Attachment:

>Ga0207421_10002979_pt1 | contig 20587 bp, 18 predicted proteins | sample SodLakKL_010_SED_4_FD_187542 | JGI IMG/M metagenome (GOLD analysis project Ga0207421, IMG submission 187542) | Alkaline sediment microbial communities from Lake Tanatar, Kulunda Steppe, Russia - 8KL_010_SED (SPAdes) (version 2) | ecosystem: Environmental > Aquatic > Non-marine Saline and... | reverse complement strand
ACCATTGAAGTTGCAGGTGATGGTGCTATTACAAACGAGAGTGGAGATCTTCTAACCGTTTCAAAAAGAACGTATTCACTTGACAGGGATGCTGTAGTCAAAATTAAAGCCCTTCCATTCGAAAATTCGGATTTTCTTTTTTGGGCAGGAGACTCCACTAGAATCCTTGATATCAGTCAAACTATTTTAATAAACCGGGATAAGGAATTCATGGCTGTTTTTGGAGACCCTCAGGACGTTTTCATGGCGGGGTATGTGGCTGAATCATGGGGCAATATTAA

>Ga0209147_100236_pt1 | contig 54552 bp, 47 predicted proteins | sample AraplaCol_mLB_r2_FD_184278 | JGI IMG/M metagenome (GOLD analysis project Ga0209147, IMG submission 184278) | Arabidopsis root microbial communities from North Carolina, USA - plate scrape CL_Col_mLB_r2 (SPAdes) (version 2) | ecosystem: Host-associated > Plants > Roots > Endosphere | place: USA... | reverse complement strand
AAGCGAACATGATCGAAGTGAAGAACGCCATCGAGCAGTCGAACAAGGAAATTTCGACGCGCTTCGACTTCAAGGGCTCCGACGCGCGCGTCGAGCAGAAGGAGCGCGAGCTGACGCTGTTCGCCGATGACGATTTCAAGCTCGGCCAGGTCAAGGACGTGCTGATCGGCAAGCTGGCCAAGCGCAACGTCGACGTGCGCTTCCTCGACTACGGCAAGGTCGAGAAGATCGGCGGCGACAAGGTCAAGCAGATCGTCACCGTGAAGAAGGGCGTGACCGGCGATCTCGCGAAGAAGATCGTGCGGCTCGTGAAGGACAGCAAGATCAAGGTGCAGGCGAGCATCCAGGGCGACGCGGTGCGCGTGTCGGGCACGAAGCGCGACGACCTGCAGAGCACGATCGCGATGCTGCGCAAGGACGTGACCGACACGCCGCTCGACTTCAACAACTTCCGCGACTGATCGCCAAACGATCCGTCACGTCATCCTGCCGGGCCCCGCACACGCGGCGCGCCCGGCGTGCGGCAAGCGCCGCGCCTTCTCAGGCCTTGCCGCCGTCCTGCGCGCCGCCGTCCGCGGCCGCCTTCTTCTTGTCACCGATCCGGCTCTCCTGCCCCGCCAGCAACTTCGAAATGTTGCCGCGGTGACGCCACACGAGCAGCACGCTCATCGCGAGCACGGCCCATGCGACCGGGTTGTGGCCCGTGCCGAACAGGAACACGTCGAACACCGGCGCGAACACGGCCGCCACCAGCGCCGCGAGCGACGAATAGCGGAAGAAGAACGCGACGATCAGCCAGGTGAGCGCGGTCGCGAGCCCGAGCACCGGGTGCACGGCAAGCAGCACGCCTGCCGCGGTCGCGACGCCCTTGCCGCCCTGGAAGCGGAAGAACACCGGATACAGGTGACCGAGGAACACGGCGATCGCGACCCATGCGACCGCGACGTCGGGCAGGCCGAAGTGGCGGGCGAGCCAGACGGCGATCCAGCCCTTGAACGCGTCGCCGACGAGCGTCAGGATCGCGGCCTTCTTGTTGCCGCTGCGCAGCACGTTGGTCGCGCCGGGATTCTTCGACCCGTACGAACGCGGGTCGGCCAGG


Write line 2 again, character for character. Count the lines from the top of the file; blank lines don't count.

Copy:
ACCATTGAAGTTGCAGGTGATGGTGCTATTACAAACGAGAGTGGAGATCTTCTAACCGTTTCAAAAAGAACGTATTCACTTGACAGGGATGCTGTAGTCAAAATTAAAGCCCTTCCATTCGAAAATTCGGATTTTCTTTTTTGGGCAGGAGACTCCACTAGAATCCTTGATATCAGTCAAACTATTTTAATAAACCGGGATAAGGAATTCATGGCTGTTTTTGGAGACCCTCAGGACGTTTTCATGGCGGGGTATGTGGCTGAATCATGGGGCAATATTAA